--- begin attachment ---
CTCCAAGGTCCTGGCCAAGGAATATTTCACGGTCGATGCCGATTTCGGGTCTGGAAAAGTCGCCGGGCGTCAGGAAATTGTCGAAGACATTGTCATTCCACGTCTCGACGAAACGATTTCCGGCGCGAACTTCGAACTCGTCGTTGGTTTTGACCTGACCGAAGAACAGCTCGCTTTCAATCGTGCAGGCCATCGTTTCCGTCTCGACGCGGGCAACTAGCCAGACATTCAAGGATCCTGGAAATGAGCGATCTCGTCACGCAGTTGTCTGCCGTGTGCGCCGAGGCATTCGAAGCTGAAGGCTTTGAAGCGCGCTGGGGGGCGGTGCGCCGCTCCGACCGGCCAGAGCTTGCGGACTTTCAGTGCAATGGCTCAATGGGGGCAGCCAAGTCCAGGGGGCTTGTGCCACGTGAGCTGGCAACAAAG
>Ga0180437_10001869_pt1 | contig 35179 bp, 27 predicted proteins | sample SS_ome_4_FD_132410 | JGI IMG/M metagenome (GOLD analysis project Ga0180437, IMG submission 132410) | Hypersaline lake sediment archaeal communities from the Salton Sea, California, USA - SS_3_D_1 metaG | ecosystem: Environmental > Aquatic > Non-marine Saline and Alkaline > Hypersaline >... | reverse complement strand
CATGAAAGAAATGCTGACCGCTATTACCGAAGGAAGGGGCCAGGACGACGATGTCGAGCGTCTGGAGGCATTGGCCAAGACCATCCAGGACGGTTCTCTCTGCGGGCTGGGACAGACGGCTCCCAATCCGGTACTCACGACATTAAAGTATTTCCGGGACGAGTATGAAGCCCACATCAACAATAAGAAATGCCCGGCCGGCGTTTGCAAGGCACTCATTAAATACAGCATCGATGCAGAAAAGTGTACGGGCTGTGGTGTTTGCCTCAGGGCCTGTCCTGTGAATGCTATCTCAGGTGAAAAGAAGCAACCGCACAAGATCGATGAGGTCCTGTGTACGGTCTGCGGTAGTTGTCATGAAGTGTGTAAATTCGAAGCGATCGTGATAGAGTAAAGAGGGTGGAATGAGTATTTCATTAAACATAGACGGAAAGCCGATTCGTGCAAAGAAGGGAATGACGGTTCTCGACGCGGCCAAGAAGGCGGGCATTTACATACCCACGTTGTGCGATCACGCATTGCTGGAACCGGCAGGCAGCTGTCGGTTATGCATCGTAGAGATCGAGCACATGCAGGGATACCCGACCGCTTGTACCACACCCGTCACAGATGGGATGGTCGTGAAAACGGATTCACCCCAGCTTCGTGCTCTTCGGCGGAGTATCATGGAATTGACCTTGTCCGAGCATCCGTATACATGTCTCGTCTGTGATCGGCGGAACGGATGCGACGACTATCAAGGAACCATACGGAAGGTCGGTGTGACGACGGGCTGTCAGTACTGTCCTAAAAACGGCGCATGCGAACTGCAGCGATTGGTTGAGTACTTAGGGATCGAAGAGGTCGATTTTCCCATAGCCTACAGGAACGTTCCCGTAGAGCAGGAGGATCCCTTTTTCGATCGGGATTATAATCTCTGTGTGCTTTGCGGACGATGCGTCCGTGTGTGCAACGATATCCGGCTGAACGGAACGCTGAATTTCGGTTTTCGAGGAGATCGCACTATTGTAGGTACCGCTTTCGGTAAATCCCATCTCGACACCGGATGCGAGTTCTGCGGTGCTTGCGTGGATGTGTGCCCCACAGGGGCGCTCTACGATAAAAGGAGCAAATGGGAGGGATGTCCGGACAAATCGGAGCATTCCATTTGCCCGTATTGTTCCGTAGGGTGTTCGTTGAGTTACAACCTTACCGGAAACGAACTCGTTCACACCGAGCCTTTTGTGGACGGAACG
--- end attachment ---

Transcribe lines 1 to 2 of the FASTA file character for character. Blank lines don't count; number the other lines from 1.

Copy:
CTCCAAGGTCCTGGCCAAGGAATATTTCACGGTCGATGCCGATTTCGGGTCTGGAAAAGTCGCCGGGCGTCAGGAAATTGTCGAAGACATTGTCATTCCACGTCTCGACGAAACGATTTCCGGCGCGAACTTCGAACTCGTCGTTGGTTTTGACCTGACCGAAGAACAGCTCGCTTTCAATCGTGCAGGCCATCGTTTCCGTCTCGACGCGGGCAACTAGCCAGACATTCAAGGATCCTGGAAATGAGCGATCTCGTCACGCAGTTGTCTGCCGTGTGCGCCGAGGCATTCGAAGCTGAAGGCTTTGAAGCGCGCTGGGGGGCGGTGCGCCGCTCCGACCGGCCAGAGCTTGCGGACTTTCAGTGCAATGGCTCAATGGGGGCAGCCAAGTCCAGGGGGCTTGTGCCACGTGAGCTGGCAACAAAG
>Ga0180437_10001869_pt1 | contig 35179 bp, 27 predicted proteins | sample SS_ome_4_FD_132410 | JGI IMG/M metagenome (GOLD analysis project Ga0180437, IMG submission 132410) | Hypersaline lake sediment archaeal communities from the Salton Sea, California, USA - SS_3_D_1 metaG | ecosystem: Environmental > Aquatic > Non-marine Saline and Alkaline > Hypersaline >... | reverse complement strand